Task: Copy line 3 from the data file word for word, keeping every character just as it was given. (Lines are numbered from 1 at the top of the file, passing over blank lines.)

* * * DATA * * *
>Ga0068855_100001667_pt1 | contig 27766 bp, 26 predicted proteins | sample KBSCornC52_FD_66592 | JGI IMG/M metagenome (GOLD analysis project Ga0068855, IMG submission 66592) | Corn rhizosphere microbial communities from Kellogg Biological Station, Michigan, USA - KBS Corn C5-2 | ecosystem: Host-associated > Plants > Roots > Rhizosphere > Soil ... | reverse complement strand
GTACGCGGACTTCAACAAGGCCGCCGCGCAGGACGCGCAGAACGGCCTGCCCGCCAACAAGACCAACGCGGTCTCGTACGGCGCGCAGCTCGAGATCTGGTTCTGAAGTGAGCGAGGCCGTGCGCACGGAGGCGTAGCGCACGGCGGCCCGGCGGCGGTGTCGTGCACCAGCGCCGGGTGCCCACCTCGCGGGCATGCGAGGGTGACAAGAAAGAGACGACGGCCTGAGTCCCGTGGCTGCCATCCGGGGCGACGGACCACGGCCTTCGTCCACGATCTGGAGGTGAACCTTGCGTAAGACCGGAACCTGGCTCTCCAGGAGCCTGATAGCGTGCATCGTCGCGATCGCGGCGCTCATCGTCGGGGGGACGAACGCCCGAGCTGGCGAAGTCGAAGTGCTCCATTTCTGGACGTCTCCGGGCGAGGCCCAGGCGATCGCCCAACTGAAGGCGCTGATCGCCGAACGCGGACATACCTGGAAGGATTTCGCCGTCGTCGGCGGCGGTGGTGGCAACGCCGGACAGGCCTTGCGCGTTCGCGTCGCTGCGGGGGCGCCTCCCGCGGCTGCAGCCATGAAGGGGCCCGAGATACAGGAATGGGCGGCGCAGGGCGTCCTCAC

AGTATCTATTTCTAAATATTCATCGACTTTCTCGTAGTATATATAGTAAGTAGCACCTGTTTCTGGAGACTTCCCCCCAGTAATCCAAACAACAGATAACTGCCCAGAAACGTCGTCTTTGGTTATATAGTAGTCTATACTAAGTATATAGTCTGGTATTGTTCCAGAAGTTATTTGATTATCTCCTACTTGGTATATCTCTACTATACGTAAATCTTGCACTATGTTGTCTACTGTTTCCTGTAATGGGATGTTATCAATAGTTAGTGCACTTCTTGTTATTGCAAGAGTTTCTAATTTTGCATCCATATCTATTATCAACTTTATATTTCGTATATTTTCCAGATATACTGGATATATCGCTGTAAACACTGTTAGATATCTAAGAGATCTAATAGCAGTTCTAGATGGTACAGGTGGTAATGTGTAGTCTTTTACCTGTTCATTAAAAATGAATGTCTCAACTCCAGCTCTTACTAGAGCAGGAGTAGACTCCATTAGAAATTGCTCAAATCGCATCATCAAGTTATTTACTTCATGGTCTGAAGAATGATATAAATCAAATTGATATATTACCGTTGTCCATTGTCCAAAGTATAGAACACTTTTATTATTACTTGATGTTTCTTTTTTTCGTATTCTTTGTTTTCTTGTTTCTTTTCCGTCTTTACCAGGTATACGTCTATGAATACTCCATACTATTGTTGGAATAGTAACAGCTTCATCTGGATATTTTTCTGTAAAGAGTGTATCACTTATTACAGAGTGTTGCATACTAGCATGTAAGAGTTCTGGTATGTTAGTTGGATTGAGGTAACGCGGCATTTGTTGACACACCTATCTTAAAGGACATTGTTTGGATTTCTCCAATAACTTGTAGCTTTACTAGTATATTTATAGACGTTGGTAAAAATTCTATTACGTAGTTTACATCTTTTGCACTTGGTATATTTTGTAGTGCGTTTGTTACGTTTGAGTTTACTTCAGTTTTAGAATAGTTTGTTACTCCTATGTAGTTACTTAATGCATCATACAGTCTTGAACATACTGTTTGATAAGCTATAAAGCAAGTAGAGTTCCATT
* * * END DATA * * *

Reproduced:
AGTATCTATTTCTAAATATTCATCGACTTTCTCGTAGTATATATAGTAAGTAGCACCTGTTTCTGGAGACTTCCCCCCAGTAATCCAAACAACAGATAACTGCCCAGAAACGTCGTCTTTGGTTATATAGTAGTCTATACTAAGTATATAGTCTGGTATTGTTCCAGAAGTTATTTGATTATCTCCTACTTGGTATATCTCTACTATACGTAAATCTTGCACTATGTTGTCTACTGTTTCCTGTAATGGGATGTTATCAATAGTTAGTGCACTTCTTGTTATTGCAAGAGTTTCTAATTTTGCATCCATATCTATTATCAACTTTATATTTCGTATATTTTCCAGATATACTGGATATATCGCTGTAAACACTGTTAGATATCTAAGAGATCTAATAGCAGTTCTAGATGGTACAGGTGGTAATGTGTAGTCTTTTACCTGTTCATTAAAAATGAATGTCTCAACTCCAGCTCTTACTAGAGCAGGAGTAGACTCCATTAGAAATTGCTCAAATCGCATCATCAAGTTATTTACTTCATGGTCTGAAGAATGATATAAATCAAATTGATATATTACCGTTGTCCATTGTCCAAAGTATAGAACACTTTTATTATTACTTGATGTTTCTTTTTTTCGTATTCTTTGTTTTCTTGTTTCTTTTCCGTCTTTACCAGGTATACGTCTATGAATACTCCATACTATTGTTGGAATAGTAACAGCTTCATCTGGATATTTTTCTGTAAAGAGTGTATCACTTATTACAGAGTGTTGCATACTAGCATGTAAGAGTTCTGGTATGTTAGTTGGATTGAGGTAACGCGGCATTTGTTGACACACCTATCTTAAAGGACATTGTTTGGATTTCTCCAATAACTTGTAGCTTTACTAGTATATTTATAGACGTTGGTAAAAATTCTATTACGTAGTTTACATCTTTTGCACTTGGTATATTTTGTAGTGCGTTTGTTACGTTTGAGTTTACTTCAGTTTTAGAATAGTTTGTTACTCCTATGTAGTTACTTAATGCATCATACAGTCTTGAACATACTGTTTGATAAGCTATAAAGCAAGTAGAGTTCCATT